How far is too far?

Molly Cahill

With many of us heading home for the holidays, travel frustration is not only an issue but also an eventuality. Most Kent State students are from Ohio, so they’ll be driving home for the holidays. For those who will be traveling out of state or who have family coming here, the increasingly invasive security procedures in some airports will not make an already hectic travel time any easier.

No one likes going through security at the airport, but since the advent of Transportation Security Administration in 2001 it’s become an accepted part of air travel. And most of the time it’s not that bad; you take off your shoes, let them x-ray your bag and it’s over. But as time wears on and people get trickier in how they sneak restricted items through, security procedures get more invasive.

The strangest security measure I had to pass through was at an airport in San Francisco. They had me walk into this machine that then sent blasts of air from all different directions meant to shake off any dust they could test for illegal substances. Then they insisted that I pull everything out of my bag while one of the guards watched so they could test for more mystery dust. Being blasted with air while fully clothed I can deal with, unpacking my underwear in front of a complete stranger on the other hand is rather embarrassing.

I’ve traveled enough that most of the commonplace procedures don’t faze me. As long as people don’t get too handsy, it’s easier to just go with the flow. But there reaches a point where the line between public security and personal privacy gets blurred. And what are you supposed to do when you feel someone has crossed that line? Raising a stink at the airport will not only make them want to search you more thoroughly, but also probably ensure you miss your flight. Who knows, you might even be flagged for another search further down the line.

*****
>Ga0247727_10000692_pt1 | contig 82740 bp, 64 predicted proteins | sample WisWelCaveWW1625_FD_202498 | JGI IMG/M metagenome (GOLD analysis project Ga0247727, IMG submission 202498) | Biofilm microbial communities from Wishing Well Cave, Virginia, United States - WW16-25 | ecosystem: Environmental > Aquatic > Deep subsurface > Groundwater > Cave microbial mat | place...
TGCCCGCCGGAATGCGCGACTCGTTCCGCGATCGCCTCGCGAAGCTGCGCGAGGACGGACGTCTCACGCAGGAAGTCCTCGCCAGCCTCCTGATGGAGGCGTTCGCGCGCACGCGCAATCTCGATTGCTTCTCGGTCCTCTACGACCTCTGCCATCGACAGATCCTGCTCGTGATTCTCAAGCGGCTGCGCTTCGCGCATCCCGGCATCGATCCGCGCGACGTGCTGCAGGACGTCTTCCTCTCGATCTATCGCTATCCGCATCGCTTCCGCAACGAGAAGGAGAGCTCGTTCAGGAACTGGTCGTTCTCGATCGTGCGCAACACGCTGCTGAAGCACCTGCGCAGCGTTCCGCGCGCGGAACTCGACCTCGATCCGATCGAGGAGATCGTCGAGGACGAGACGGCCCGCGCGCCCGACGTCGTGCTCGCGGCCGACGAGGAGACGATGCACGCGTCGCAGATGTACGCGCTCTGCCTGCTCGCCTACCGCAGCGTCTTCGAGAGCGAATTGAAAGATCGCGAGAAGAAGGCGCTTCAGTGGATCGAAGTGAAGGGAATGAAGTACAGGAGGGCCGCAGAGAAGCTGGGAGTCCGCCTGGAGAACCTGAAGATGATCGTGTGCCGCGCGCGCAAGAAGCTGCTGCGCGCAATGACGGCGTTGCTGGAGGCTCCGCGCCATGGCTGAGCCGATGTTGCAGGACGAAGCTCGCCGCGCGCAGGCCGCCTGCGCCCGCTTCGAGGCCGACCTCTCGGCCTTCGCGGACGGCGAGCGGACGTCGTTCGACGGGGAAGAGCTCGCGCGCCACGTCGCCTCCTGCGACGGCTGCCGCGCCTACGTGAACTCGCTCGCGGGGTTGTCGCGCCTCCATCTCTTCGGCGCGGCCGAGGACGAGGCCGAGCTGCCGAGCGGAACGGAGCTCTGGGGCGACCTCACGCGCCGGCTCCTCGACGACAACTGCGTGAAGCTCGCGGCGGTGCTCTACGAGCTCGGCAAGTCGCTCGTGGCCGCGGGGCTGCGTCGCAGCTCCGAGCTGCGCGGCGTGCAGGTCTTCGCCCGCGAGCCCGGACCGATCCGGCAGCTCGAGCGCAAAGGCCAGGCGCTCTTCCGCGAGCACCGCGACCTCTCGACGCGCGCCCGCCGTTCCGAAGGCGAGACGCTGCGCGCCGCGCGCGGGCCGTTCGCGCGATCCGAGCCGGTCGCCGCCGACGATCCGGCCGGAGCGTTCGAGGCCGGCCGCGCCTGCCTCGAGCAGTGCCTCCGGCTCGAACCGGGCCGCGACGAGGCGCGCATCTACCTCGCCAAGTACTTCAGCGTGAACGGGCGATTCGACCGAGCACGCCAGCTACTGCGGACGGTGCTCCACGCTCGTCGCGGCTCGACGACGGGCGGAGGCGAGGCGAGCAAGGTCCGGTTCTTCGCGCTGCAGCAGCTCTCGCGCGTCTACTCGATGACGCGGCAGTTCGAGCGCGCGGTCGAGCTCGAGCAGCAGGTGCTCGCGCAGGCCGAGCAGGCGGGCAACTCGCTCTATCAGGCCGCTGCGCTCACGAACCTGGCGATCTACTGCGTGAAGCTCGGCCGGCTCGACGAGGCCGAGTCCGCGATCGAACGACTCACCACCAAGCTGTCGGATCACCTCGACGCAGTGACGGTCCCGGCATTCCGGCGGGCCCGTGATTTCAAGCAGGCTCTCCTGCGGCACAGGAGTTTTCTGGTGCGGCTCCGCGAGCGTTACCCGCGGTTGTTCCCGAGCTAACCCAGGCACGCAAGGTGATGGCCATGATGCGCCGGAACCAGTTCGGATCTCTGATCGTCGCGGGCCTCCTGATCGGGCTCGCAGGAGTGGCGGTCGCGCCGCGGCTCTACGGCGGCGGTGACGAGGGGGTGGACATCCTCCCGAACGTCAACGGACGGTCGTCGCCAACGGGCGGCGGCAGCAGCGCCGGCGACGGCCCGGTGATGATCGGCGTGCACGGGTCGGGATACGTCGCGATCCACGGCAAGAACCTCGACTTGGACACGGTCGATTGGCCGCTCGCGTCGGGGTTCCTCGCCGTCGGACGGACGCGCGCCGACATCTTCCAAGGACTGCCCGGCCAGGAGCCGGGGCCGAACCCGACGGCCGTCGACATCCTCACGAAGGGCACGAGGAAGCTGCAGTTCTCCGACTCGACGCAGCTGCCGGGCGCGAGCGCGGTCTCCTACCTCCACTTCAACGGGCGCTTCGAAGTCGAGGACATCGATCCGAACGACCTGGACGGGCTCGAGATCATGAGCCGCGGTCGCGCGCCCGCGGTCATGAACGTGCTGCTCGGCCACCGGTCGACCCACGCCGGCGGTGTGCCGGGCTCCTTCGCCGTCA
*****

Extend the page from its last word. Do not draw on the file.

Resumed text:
As it turns out, even our names can be a hurdle to being allowed to fly. I remember reading a story a while back about a boy who was routinely stopped and searched because he had the bad fortune to share the name of someone considered a security risk; something which apparently happens more often than one might think.

A recent policy requires passengers in some airports to step in front of a full body scanner. It gives TSA agents the ability to look right at you even through your clothes. On the one hand, it’s less invasive than a strip search, but again who would want complete strangers looking at them naked? The fact that travelers have no choice in the matter is what pisses me off the most.

I don’t dispute that airport security has made air travel safer and that it continues to be needed. But we have a right to our privacy and it just seems wrong that the only alternative to going along with these security procedures, that can become very invasive, is to not fly at all. Not to mention the attitude security workers get if you even think of complaining. And it’s not like people can just choose to take a train or a boat instead because they have security measures of their own.

Sometimes enough is enough, but what choice do we really have other than to go along with it?

Molly Cahill is a senior pre-journalism major and columnist for the Daily Kent Stater. Contact her at [email protected].